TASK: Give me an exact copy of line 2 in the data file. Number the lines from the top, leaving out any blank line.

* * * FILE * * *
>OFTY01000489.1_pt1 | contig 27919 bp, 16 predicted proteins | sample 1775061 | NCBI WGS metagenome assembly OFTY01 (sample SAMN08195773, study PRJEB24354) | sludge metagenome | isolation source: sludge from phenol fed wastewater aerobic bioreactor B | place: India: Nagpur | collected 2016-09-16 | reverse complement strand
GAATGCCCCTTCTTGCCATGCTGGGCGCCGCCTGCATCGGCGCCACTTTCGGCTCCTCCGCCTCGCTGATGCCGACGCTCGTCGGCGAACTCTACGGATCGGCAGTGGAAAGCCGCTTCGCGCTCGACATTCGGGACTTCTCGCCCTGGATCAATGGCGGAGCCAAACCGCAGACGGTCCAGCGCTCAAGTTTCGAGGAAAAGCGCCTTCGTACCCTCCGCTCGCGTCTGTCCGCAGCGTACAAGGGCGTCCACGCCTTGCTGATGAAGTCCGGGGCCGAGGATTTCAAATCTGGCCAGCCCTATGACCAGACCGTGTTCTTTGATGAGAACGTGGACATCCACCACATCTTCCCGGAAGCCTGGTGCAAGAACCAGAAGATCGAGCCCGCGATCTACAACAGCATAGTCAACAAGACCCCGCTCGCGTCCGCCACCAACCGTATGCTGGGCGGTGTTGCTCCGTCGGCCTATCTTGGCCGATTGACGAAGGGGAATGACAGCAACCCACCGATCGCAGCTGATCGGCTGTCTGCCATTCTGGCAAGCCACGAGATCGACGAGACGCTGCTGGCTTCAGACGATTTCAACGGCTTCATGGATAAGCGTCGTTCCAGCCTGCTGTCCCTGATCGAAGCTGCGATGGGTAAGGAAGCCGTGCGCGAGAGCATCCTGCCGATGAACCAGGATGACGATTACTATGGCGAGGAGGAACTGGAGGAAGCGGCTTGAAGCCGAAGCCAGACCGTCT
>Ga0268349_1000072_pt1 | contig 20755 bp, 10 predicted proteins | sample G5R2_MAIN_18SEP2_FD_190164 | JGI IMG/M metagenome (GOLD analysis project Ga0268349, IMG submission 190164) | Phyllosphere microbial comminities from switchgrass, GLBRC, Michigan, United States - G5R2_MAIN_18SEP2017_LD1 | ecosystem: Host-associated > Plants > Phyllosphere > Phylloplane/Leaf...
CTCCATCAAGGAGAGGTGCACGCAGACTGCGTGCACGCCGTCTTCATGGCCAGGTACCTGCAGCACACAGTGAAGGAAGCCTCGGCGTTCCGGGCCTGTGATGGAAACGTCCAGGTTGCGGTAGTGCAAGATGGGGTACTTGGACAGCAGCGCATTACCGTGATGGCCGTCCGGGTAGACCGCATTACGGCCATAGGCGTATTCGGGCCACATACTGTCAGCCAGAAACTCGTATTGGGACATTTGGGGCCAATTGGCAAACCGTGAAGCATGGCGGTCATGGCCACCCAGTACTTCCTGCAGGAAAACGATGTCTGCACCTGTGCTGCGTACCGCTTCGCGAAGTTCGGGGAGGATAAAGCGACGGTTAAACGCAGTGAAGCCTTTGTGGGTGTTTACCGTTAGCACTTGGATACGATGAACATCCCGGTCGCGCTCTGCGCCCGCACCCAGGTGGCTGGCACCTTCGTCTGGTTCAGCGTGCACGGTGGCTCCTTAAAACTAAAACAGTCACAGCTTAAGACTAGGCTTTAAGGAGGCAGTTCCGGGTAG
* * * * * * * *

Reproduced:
GAATGCCCCTTCTTGCCATGCTGGGCGCCGCCTGCATCGGCGCCACTTTCGGCTCCTCCGCCTCGCTGATGCCGACGCTCGTCGGCGAACTCTACGGATCGGCAGTGGAAAGCCGCTTCGCGCTCGACATTCGGGACTTCTCGCCCTGGATCAATGGCGGAGCCAAACCGCAGACGGTCCAGCGCTCAAGTTTCGAGGAAAAGCGCCTTCGTACCCTCCGCTCGCGTCTGTCCGCAGCGTACAAGGGCGTCCACGCCTTGCTGATGAAGTCCGGGGCCGAGGATTTCAAATCTGGCCAGCCCTATGACCAGACCGTGTTCTTTGATGAGAACGTGGACATCCACCACATCTTCCCGGAAGCCTGGTGCAAGAACCAGAAGATCGAGCCCGCGATCTACAACAGCATAGTCAACAAGACCCCGCTCGCGTCCGCCACCAACCGTATGCTGGGCGGTGTTGCTCCGTCGGCCTATCTTGGCCGATTGACGAAGGGGAATGACAGCAACCCACCGATCGCAGCTGATCGGCTGTCTGCCATTCTGGCAAGCCACGAGATCGACGAGACGCTGCTGGCTTCAGACGATTTCAACGGCTTCATGGATAAGCGTCGTTCCAGCCTGCTGTCCCTGATCGAAGCTGCGATGGGTAAGGAAGCCGTGCGCGAGAGCATCCTGCCGATGAACCAGGATGACGATTACTATGGCGAGGAGGAACTGGAGGAAGCGGCTTGAAGCCGAAGCCAGACCGTCT